But Supply and Demand…
One of the key profit-maximizing tactics of monopolies, cartels and oligopolies is to restrict supply or output to either increase prices or prevent a decrease in prices. One well known current example of this is OPEC (Organization of Petroleum Exporting Countries) . OPEC members produce over 50% of the World’s supply of oil. Their members have enough market share to influence the current market price of oil by restricting or increasing output.
See chart below from the same article:
In this example, OPEC can agree to reduce oil supply from 9 to 8 million barrels and could see the price per barrel increase from $110 to $190. This would increase total revenue to $1.5B from $995 ((8,000,000 * $190 vs 9,000,000 vs $110)). That’s a good deal – less work for more money.
How Can They Do This?
Beyond a large market share, at least two other conditions need to be met for a firm or group to be able to restrict supply and increase prices and profits:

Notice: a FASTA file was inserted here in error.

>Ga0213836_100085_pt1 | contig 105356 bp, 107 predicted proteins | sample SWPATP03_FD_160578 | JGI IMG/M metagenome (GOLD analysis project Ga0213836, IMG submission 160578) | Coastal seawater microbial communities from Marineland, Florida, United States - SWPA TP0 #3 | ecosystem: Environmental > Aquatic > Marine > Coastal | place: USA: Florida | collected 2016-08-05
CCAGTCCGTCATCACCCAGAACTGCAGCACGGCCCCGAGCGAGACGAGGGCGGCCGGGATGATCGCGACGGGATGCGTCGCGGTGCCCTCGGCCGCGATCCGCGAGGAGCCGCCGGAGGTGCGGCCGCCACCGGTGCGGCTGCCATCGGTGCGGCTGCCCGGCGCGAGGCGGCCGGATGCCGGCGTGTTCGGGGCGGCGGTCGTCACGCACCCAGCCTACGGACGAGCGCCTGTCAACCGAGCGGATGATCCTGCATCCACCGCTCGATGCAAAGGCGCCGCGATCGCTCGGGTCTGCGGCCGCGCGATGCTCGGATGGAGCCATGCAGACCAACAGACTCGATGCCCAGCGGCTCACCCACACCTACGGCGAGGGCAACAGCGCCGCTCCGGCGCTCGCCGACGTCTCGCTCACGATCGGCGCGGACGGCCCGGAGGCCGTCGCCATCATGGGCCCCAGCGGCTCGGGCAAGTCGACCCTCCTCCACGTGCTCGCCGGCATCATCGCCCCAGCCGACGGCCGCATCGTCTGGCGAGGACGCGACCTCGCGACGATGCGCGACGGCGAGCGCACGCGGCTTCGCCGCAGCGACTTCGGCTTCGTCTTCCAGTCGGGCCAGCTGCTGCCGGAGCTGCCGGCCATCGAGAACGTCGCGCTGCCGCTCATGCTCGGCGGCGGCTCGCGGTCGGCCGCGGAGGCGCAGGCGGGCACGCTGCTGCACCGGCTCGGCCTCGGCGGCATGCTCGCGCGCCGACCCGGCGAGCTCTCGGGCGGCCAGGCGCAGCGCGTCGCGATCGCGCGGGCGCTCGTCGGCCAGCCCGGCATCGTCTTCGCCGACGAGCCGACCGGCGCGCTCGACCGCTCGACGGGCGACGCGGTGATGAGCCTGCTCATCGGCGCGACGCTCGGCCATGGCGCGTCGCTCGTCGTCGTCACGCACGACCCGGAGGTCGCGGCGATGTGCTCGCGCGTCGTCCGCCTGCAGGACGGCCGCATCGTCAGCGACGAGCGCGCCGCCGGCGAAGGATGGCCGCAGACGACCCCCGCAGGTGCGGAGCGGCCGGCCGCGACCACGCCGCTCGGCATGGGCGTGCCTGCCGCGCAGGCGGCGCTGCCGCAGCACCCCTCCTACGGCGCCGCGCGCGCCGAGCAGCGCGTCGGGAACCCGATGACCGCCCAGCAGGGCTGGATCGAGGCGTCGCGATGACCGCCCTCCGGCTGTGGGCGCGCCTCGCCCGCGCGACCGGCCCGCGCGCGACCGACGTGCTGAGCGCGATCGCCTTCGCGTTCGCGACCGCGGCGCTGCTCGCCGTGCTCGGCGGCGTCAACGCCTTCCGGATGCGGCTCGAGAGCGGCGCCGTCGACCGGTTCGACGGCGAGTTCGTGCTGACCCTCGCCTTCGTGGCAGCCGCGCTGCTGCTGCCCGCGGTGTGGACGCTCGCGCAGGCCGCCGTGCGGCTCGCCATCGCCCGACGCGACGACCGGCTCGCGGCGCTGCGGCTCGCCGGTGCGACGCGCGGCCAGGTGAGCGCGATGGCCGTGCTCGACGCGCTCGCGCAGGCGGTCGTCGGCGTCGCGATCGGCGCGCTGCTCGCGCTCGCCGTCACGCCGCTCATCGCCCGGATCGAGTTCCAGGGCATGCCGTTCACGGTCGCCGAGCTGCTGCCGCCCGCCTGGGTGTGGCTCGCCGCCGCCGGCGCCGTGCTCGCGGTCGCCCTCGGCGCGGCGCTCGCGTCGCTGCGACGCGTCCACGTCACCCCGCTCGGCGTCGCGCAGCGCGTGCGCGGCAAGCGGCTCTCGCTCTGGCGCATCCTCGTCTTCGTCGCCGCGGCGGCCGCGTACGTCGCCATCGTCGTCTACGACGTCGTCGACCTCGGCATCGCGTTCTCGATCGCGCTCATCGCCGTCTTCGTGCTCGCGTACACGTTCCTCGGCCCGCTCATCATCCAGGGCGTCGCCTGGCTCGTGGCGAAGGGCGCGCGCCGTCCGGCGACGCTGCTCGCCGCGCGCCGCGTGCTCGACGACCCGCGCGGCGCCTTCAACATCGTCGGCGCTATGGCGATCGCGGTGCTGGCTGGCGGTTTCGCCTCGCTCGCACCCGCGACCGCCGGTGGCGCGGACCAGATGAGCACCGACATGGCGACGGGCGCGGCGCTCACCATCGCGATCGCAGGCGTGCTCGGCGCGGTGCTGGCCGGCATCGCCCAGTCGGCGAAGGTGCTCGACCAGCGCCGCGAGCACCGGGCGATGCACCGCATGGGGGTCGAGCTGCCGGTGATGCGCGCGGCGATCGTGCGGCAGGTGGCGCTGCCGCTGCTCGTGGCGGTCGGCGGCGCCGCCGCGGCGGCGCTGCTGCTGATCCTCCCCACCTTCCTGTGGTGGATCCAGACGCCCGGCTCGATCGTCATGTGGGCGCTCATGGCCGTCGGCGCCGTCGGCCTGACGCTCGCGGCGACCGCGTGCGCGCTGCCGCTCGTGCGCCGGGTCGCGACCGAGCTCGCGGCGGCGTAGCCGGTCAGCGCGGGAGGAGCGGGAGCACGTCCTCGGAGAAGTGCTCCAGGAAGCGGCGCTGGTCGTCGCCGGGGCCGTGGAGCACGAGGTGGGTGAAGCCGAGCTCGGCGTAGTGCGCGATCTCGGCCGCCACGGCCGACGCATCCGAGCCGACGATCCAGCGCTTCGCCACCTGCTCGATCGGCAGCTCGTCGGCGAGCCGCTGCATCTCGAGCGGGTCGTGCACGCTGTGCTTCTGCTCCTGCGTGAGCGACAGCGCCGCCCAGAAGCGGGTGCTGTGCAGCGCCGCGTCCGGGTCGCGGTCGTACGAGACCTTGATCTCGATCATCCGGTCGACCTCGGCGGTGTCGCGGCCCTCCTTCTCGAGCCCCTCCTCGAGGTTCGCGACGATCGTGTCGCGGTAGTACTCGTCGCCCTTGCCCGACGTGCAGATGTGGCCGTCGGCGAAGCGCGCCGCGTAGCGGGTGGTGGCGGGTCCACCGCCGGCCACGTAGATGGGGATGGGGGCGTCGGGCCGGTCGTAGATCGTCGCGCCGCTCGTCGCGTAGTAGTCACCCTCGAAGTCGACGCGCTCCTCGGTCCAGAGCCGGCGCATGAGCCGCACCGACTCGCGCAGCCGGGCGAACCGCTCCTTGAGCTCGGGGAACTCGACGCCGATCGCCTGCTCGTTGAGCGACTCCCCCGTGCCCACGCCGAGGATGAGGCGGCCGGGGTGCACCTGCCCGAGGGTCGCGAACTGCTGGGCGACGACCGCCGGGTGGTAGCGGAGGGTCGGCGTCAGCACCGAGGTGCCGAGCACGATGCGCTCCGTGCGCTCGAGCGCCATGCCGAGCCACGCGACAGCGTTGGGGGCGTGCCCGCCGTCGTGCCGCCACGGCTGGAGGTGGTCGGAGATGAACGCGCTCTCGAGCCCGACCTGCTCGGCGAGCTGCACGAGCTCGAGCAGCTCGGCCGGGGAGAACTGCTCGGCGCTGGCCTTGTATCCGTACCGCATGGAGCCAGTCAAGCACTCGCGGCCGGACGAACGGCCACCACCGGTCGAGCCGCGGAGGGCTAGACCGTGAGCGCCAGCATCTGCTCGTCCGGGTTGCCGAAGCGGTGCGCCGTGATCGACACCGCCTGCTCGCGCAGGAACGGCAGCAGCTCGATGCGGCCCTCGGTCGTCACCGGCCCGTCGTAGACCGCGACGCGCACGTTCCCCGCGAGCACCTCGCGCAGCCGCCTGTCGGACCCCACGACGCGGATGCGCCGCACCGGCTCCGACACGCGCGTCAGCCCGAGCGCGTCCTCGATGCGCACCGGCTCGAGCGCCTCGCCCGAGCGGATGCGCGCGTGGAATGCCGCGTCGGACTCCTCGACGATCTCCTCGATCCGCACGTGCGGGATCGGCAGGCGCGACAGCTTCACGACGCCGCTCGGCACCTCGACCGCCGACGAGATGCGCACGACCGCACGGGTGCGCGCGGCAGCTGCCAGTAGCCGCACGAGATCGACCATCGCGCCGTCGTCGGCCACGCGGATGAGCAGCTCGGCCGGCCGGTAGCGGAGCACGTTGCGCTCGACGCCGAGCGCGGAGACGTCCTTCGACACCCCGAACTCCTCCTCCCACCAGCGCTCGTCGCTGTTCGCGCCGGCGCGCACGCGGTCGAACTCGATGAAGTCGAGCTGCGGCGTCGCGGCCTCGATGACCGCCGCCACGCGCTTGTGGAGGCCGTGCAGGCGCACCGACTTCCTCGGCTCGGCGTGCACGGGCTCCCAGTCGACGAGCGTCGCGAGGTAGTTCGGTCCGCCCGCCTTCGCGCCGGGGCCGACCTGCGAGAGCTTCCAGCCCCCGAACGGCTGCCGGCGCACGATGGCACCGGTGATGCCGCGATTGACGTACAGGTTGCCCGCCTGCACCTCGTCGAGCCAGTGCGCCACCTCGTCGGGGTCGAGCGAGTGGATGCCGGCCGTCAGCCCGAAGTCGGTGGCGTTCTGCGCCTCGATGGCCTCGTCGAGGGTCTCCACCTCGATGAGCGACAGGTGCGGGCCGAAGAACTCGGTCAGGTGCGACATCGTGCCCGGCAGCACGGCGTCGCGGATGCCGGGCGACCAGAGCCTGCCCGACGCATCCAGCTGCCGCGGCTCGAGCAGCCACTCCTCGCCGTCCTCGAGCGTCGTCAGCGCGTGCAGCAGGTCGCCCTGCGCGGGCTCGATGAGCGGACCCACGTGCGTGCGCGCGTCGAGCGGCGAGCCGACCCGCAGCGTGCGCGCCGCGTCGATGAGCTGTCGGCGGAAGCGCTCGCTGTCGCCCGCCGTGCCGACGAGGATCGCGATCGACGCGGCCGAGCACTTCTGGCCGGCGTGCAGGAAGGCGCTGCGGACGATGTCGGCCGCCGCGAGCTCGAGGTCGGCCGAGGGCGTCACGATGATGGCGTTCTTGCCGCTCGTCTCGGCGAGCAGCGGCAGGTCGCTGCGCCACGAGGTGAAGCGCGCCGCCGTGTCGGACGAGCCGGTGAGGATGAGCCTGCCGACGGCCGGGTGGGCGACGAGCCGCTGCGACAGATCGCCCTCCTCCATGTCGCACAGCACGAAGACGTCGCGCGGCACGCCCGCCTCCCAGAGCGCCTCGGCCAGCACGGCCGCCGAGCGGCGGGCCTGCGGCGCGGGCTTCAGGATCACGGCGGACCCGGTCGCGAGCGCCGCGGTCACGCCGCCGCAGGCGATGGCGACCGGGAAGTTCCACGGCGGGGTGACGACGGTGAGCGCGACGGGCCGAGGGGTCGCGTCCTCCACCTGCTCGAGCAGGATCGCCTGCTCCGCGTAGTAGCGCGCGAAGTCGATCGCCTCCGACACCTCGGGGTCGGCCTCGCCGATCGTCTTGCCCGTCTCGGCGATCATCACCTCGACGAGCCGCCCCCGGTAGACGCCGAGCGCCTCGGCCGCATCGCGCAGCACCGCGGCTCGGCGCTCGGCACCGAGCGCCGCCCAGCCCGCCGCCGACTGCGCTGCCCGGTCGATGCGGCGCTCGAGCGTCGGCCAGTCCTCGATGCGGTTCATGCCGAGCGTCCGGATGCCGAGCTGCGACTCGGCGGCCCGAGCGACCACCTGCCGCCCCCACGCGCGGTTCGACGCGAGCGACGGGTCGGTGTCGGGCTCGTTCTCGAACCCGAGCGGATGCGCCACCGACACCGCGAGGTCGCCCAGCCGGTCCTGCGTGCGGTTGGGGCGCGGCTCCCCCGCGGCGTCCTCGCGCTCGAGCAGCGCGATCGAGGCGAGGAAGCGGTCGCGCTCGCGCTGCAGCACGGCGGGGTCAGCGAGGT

- Demand and consumption must be price inelastic.
This means if the price goes up, the demand or consumption doesn’t change at all, or only changes just a little. Oil is absolutely like that. If it’s February, -30 C and you need a tank of oil, you pay what it costs for the tank of oil.((The nuance is maybe you don’t buy a whole tank now. But you will need to buy enough oil to heat your house throughout winter.)) Compared to something like a pizza. If you consume a lot of pizza and the price doubles, you can easily replace pizza with a different, less expensive food. To do this for the oil, you’d first have to spend money to replace your home’s heating system. ((This is my simplified description of price inelasticity. I suspect economists will point out what I’m missing.))
- Significant barriers to entry for new competitors